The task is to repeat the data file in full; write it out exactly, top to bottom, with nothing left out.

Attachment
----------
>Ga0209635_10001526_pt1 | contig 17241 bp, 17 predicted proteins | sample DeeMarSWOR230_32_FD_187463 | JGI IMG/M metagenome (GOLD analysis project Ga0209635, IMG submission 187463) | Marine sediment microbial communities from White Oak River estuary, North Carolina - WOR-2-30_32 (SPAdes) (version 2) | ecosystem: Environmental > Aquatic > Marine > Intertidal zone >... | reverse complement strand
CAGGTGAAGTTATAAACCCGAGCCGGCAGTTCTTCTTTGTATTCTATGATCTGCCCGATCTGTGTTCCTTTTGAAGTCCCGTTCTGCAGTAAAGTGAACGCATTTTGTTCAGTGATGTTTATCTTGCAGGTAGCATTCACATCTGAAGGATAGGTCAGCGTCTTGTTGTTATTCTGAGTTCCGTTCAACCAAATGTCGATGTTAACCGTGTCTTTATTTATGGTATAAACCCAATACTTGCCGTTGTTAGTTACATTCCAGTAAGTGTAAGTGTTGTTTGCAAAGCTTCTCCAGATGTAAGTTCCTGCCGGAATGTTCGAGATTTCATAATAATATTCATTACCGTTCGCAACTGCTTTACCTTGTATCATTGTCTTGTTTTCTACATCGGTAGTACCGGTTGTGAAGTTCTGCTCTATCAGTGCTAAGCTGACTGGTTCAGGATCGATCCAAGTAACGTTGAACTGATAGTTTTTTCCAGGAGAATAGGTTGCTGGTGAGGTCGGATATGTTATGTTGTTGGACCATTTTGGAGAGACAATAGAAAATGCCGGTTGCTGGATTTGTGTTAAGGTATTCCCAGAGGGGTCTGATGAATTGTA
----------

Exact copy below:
>Ga0209635_10001526_pt1 | contig 17241 bp, 17 predicted proteins | sample DeeMarSWOR230_32_FD_187463 | JGI IMG/M metagenome (GOLD analysis project Ga0209635, IMG submission 187463) | Marine sediment microbial communities from White Oak River estuary, North Carolina - WOR-2-30_32 (SPAdes) (version 2) | ecosystem: Environmental > Aquatic > Marine > Intertidal zone >... | reverse complement strand
CAGGTGAAGTTATAAACCCGAGCCGGCAGTTCTTCTTTGTATTCTATGATCTGCCCGATCTGTGTTCCTTTTGAAGTCCCGTTCTGCAGTAAAGTGAACGCATTTTGTTCAGTGATGTTTATCTTGCAGGTAGCATTCACATCTGAAGGATAGGTCAGCGTCTTGTTGTTATTCTGAGTTCCGTTCAACCAAATGTCGATGTTAACCGTGTCTTTATTTATGGTATAAACCCAATACTTGCCGTTGTTAGTTACATTCCAGTAAGTGTAAGTGTTGTTTGCAAAGCTTCTCCAGATGTAAGTTCCTGCCGGAATGTTCGAGATTTCATAATAATATTCATTACCGTTCGCAACTGCTTTACCTTGTATCATTGTCTTGTTTTCTACATCGGTAGTACCGGTTGTGAAGTTCTGCTCTATCAGTGCTAAGCTGACTGGTTCAGGATCGATCCAAGTAACGTTGAACTGATAGTTTTTTCCAGGAGAATAGGTTGCTGGTGAGGTCGGATATGTTATGTTGTTGGACCATTTTGGAGAGACAATAGAAAATGCCGGTTGCTGGATTTGTGTTAAGGTATTCCCAGAGGGGTCTGATGAATTGTA